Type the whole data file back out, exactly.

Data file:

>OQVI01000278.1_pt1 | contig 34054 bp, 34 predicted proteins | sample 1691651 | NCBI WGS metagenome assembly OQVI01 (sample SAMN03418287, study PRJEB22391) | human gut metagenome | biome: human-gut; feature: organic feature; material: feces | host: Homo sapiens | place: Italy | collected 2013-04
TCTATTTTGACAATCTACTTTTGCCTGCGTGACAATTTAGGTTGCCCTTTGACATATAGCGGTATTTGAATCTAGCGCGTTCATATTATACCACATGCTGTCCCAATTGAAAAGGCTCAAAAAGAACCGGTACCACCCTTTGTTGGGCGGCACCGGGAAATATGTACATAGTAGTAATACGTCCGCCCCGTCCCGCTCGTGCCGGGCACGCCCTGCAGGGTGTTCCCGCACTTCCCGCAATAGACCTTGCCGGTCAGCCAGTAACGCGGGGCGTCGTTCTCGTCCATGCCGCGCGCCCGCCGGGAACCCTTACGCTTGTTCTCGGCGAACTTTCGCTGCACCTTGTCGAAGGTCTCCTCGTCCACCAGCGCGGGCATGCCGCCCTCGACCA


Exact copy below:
>OQVI01000278.1_pt1 | contig 34054 bp, 34 predicted proteins | sample 1691651 | NCBI WGS metagenome assembly OQVI01 (sample SAMN03418287, study PRJEB22391) | human gut metagenome | biome: human-gut; feature: organic feature; material: feces | host: Homo sapiens | place: Italy | collected 2013-04
TCTATTTTGACAATCTACTTTTGCCTGCGTGACAATTTAGGTTGCCCTTTGACATATAGCGGTATTTGAATCTAGCGCGTTCATATTATACCACATGCTGTCCCAATTGAAAAGGCTCAAAAAGAACCGGTACCACCCTTTGTTGGGCGGCACCGGGAAATATGTACATAGTAGTAATACGTCCGCCCCGTCCCGCTCGTGCCGGGCACGCCCTGCAGGGTGTTCCCGCACTTCCCGCAATAGACCTTGCCGGTCAGCCAGTAACGCGGGGCGTCGTTCTCGTCCATGCCGCGCGCCCGCCGGGAACCCTTACGCTTGTTCTCGGCGAACTTTCGCTGCACCTTGTCGAAGGTCTCCTCGTCCACCAGCGCGGGCATGCCGCCCTCGACCA